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Archived information[edit]

Hello found some pics and info that maybe of help,


hi, plz added sample pictures.... thanx.

Pictures of vintage WWII jerrycan added via external link. Been trying in vain to find free stock photos. User:Ming2020

Deleted information[edit]

Hi User:Jooler, don't just delete information. If you've got issues with it, put it in the talk page, like so:

The British sent examples of the cans to United States and the Americans finally decided to use the jerrycan.
Previously, two American engineers, Daniel and Paul Pleiss, who had been working in Germany just before the war had seen the cans in use during an automobile tour in India. They'd gotten a sample can and manufacturing specs to Washington in 1940, but the homegrown American solution was used instead. (an account of this can be found in a 1987 article by Ramón Alonso in "Invention & Technology")

I don't know why you have problems with this information, the article in question exists, since I've seen indicies of Invention and Technology which list it, although I haven't yet been able to secure a copy of the article. Care to tell me why you find it unreliable?
~ender - 2005-05-02 18:23:MST

1st - The info was added by an anon IP, with no contribution history. 2nd I cannot find a single reference to this information anywhere else on the web. so I deleted it. It is better to leave out information than to add erroneous factoids. It was then re-added by another anon IP (you). Please get an account. Jooler 08:04, 3 May 2005 (UTC) ----> PWNED MUTHAFUCKA
Anonymous user != bad information.
Really, not too hard, now is it?
I agree that anonymous unattributed factoids ought to be removed from articles - to the talk page. Instead of just deleted. Factoids that have indentifying information, which would allow you to track them down, ought not to be eliminiated on a whim.
~ender - 2005-05-06 11:24:MST
Contributions by anon IPs have a high tendency to be full of erroneuous information, whether by design or accident. I see nothing to confirm the information added to this article in the link you gave. I only see "Why a can for gasoline was a crucial weapon in World War II (The Jerry Can)". Please get an account. Jooler 07:37, 9 May 2005 (UTC)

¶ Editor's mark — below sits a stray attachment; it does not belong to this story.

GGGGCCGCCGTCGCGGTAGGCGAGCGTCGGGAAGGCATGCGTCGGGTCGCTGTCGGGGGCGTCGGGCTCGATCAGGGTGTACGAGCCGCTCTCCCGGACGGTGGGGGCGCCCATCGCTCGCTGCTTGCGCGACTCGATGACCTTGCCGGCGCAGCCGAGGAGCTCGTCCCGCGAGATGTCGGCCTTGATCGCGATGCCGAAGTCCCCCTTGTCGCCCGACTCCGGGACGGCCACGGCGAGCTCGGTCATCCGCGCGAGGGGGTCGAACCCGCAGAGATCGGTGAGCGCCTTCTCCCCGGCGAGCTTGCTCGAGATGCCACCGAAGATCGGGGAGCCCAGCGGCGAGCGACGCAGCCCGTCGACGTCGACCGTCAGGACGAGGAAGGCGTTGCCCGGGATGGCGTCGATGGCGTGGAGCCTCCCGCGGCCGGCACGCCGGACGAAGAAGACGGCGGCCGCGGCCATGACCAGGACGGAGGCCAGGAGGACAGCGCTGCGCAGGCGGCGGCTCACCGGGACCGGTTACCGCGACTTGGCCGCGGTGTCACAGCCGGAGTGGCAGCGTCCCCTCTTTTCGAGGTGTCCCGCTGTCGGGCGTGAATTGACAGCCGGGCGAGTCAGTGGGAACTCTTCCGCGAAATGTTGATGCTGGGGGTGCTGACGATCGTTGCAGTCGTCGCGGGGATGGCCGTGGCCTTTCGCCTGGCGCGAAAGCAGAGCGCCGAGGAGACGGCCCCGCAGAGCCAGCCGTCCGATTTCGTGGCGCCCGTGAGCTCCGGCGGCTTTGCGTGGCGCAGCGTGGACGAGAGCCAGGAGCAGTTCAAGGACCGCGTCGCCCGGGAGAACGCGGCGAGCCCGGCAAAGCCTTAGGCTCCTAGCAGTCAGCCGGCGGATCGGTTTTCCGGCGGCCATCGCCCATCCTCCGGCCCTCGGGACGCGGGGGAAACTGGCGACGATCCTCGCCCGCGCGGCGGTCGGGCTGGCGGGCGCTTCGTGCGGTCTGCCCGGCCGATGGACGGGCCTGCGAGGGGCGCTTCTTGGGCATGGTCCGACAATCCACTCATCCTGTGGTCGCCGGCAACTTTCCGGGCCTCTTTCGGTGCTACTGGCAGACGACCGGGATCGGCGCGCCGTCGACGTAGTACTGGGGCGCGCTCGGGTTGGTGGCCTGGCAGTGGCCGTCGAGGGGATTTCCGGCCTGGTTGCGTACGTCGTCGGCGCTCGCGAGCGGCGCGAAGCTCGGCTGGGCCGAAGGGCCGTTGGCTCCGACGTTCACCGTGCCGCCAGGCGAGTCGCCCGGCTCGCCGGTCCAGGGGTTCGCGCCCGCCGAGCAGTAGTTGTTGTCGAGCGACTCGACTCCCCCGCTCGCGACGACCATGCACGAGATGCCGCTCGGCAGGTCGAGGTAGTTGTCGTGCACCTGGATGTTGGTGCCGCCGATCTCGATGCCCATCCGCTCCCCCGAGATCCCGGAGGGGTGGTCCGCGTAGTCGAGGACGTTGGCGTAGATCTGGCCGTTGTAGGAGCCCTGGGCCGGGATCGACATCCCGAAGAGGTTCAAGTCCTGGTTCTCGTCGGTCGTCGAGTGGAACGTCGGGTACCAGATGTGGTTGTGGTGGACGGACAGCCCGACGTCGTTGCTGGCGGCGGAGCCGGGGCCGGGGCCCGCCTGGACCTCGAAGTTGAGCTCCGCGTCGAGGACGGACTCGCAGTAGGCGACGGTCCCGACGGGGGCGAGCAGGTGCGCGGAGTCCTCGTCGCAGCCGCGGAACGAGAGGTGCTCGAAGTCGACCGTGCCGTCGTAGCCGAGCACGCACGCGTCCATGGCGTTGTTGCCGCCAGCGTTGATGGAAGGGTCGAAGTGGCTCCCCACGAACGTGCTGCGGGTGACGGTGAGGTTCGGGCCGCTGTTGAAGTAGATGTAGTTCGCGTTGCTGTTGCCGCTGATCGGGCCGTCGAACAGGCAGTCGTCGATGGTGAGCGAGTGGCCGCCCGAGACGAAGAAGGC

An article by Ramón Alonso, in the 1987 issue of "Invention & Technology". Maybe, since the citation is correct, you might consider that the facts are too? And even if the facts are complete crap, that would be easy to prove or disprove, since there *is* a citation. Thank you.
As long as wikipedia is open to the public, I'm not going to get an account. So you can shutup about it.
~ender 2005-05-09 02:10:MST
Finally got around to reading that article in the Fall 1987 "Invention & Technology", page 62 & 64 (postfix). It's actually by Richard M. Daniel. Also of note, he says that the only mention in the official record says simply: "A sample of hte jerry can was brought to the office of the Quartermaster General in the summer of 1940". Richard was one of the two guys tasked with improving the gasoline stuff, and found out this the hard way.
~ender 2006-07-08 13:38:MST

German invention of the jerrycan[edit]

Hi there; as far as I know, the jerrycan has not been invented by the Italians but the Germans. See this link:

Cheers, Kuno

I've found the document on which the text I quoted is based: it is a report from the Commanding Officer of the 7th. M13 Tank Btn., addressed to the 32nd. Tank Regiment Command, dated 21 April 1941. The text reads:
"No other container exists than the 200 litres drum, cumbersome, unwieldy. In German units, instead, there exist 20 litres canisters, which refueling is made with, up to the single tank or car, and which every vehicle carries a suitable supply of, in special installations." (robc's translation)
This definitely means that at that date, after almost one year of war, still there were no jerrycans in Italian use, either of national production or borrowed from the Germans (possibly apart from small units interoperating directly with the Afrikakorps).
Ok; they would probably not have written this complain[sic: complaint] if they would have had something like a jerrycan already
I was mislead by your title, so I've re-written it for you :)
~ender, 2006-01-31 21:05:PM MST

And how much fuel does a Jerry can hold? —Preceding unsigned comment added by (talkcontribs) 20:34, 22 July 2006

Twenty liters, or five gallons. —wwoods 06:02, 23 July 2006 (UTC)
20 liters is 4.4 Imperial gallons or 5.3 U.S. gallons. —QuicksilverT @ 22:17, 4 October 2010 (UTC)